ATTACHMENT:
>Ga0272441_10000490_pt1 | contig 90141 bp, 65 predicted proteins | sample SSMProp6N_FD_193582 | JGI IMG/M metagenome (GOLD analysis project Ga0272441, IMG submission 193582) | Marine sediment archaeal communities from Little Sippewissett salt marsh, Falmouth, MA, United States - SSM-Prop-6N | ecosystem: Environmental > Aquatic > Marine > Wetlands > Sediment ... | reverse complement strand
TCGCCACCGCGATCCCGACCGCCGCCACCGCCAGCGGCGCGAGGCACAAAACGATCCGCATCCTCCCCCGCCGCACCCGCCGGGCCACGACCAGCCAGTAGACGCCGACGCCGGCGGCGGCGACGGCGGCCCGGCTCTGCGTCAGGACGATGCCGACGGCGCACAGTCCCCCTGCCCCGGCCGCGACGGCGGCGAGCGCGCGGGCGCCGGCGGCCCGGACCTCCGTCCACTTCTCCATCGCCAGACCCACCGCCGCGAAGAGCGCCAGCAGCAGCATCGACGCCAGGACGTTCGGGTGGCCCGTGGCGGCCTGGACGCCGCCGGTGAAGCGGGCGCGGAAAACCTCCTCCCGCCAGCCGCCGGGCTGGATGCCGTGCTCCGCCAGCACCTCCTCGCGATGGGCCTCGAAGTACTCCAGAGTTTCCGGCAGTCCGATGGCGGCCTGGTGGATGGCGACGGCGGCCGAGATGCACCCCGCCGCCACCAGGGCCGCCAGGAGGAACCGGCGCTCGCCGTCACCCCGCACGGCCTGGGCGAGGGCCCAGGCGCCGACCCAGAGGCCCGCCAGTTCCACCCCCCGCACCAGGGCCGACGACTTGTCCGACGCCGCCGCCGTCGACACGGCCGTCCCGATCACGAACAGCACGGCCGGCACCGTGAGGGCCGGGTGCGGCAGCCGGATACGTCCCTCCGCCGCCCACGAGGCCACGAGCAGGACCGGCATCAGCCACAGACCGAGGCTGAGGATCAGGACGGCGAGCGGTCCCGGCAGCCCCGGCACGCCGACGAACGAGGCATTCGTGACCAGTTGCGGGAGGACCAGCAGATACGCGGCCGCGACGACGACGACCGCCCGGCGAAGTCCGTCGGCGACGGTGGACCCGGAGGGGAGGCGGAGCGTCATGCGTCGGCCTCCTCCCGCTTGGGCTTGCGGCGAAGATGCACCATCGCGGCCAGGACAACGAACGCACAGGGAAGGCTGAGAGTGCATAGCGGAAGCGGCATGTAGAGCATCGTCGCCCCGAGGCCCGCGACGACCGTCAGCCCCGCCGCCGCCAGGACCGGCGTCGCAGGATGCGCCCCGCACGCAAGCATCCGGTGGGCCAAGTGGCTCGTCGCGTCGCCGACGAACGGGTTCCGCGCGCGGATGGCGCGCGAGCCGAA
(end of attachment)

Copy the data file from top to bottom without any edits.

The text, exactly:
>Ga0272441_10000490_pt1 | contig 90141 bp, 65 predicted proteins | sample SSMProp6N_FD_193582 | JGI IMG/M metagenome (GOLD analysis project Ga0272441, IMG submission 193582) | Marine sediment archaeal communities from Little Sippewissett salt marsh, Falmouth, MA, United States - SSM-Prop-6N | ecosystem: Environmental > Aquatic > Marine > Wetlands > Sediment ... | reverse complement strand
TCGCCACCGCGATCCCGACCGCCGCCACCGCCAGCGGCGCGAGGCACAAAACGATCCGCATCCTCCCCCGCCGCACCCGCCGGGCCACGACCAGCCAGTAGACGCCGACGCCGGCGGCGGCGACGGCGGCCCGGCTCTGCGTCAGGACGATGCCGACGGCGCACAGTCCCCCTGCCCCGGCCGCGACGGCGGCGAGCGCGCGGGCGCCGGCGGCCCGGACCTCCGTCCACTTCTCCATCGCCAGACCCACCGCCGCGAAGAGCGCCAGCAGCAGCATCGACGCCAGGACGTTCGGGTGGCCCGTGGCGGCCTGGACGCCGCCGGTGAAGCGGGCGCGGAAAACCTCCTCCCGCCAGCCGCCGGGCTGGATGCCGTGCTCCGCCAGCACCTCCTCGCGATGGGCCTCGAAGTACTCCAGAGTTTCCGGCAGTCCGATGGCGGCCTGGTGGATGGCGACGGCGGCCGAGATGCACCCCGCCGCCACCAGGGCCGCCAGGAGGAACCGGCGCTCGCCGTCACCCCGCACGGCCTGGGCGAGGGCCCAGGCGCCGACCCAGAGGCCCGCCAGTTCCACCCCCCGCACCAGGGCCGACGACTTGTCCGACGCCGCCGCCGTCGACACGGCCGTCCCGATCACGAACAGCACGGCCGGCACCGTGAGGGCCGGGTGCGGCAGCCGGATACGTCCCTCCGCCGCCCACGAGGCCACGAGCAGGACCGGCATCAGCCACAGACCGAGGCTGAGGATCAGGACGGCGAGCGGTCCCGGCAGCCCCGGCACGCCGACGAACGAGGCATTCGTGACCAGTTGCGGGAGGACCAGCAGATACGCGGCCGCGACGACGACGACCGCCCGGCGAAGTCCGTCGGCGACGGTGGACCCGGAGGGGAGGCGGAGCGTCATGCGTCGGCCTCCTCCCGCTTGGGCTTGCGGCGAAGATGCACCATCGCGGCCAGGACAACGAACGCACAGGGAAGGCTGAGAGTGCATAGCGGAAGCGGCATGTAGAGCATCGTCGCCCCGAGGCCCGCGACGACCGTCAGCCCCGCCGCCGCCAGGACCGGCGTCGCAGGATGCGCCCCGCACGCAAGCATCCGGTGGGCCAAGTGGCTCGTCGCGTCGCCGACGAACGGGTTCCGCGCGCGGATGGCGCGCGAGCCGAA